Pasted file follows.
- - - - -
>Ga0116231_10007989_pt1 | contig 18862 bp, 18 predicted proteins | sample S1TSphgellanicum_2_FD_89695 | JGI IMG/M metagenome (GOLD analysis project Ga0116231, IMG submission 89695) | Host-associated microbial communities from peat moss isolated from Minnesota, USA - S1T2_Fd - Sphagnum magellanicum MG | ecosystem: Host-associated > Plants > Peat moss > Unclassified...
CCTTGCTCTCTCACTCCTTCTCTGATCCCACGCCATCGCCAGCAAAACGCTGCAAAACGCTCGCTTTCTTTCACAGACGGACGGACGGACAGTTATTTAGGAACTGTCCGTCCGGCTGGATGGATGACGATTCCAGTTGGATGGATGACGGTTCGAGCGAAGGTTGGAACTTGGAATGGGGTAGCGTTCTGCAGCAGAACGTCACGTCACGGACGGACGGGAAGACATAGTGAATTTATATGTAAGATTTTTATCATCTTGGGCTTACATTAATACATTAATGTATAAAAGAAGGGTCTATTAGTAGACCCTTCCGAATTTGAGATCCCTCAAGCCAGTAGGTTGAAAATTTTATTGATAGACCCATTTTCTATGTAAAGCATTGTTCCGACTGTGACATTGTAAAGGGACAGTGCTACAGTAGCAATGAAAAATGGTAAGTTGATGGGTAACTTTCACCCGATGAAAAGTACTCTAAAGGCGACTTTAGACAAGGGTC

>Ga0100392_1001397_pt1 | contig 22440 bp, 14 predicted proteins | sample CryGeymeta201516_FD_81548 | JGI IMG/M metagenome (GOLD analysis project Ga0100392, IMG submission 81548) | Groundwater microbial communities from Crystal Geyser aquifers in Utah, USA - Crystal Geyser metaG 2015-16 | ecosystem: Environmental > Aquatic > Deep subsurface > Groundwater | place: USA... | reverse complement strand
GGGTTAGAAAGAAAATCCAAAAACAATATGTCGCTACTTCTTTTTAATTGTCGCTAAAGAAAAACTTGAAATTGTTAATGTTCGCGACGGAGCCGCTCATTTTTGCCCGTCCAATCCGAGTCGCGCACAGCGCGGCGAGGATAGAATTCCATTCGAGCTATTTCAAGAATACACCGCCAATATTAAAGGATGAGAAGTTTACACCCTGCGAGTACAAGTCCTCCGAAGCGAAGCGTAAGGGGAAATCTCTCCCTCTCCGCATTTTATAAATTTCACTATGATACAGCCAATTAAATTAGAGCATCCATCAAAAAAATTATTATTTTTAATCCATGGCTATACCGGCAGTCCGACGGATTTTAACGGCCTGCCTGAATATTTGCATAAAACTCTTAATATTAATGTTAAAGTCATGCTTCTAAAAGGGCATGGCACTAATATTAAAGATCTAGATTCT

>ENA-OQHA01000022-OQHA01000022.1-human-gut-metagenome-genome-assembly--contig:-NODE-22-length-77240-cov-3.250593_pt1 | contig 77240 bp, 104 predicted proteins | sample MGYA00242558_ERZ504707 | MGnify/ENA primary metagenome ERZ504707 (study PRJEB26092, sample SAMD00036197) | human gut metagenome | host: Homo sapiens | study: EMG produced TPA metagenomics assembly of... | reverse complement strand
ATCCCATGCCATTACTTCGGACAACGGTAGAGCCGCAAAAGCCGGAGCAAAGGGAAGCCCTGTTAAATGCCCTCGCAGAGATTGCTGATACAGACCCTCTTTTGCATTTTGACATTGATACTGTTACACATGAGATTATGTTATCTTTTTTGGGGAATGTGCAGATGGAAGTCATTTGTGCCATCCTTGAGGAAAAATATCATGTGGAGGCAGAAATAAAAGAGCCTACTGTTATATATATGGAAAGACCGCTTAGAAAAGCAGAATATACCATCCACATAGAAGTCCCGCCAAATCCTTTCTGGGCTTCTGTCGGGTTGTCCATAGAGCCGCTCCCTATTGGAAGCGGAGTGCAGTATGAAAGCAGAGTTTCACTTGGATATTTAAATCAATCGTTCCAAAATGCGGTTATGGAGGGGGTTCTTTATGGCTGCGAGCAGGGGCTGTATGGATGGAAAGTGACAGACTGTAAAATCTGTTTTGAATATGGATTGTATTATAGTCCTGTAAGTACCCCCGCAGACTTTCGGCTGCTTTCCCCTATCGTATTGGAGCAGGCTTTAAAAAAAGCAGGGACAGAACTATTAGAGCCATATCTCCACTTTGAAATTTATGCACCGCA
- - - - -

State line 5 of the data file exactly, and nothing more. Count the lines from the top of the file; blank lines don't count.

>ENA-OQHA01000022-OQHA01000022.1-human-gut-metagenome-genome-assembly--contig:-NODE-22-length-77240-cov-3.250593_pt1 | contig 77240 bp, 104 predicted proteins | sample MGYA00242558_ERZ504707 | MGnify/ENA primary metagenome ERZ504707 (study PRJEB26092, sample SAMD00036197) | human gut metagenome | host: Homo sapiens | study: EMG produced TPA metagenomics assembly of... | reverse complement strand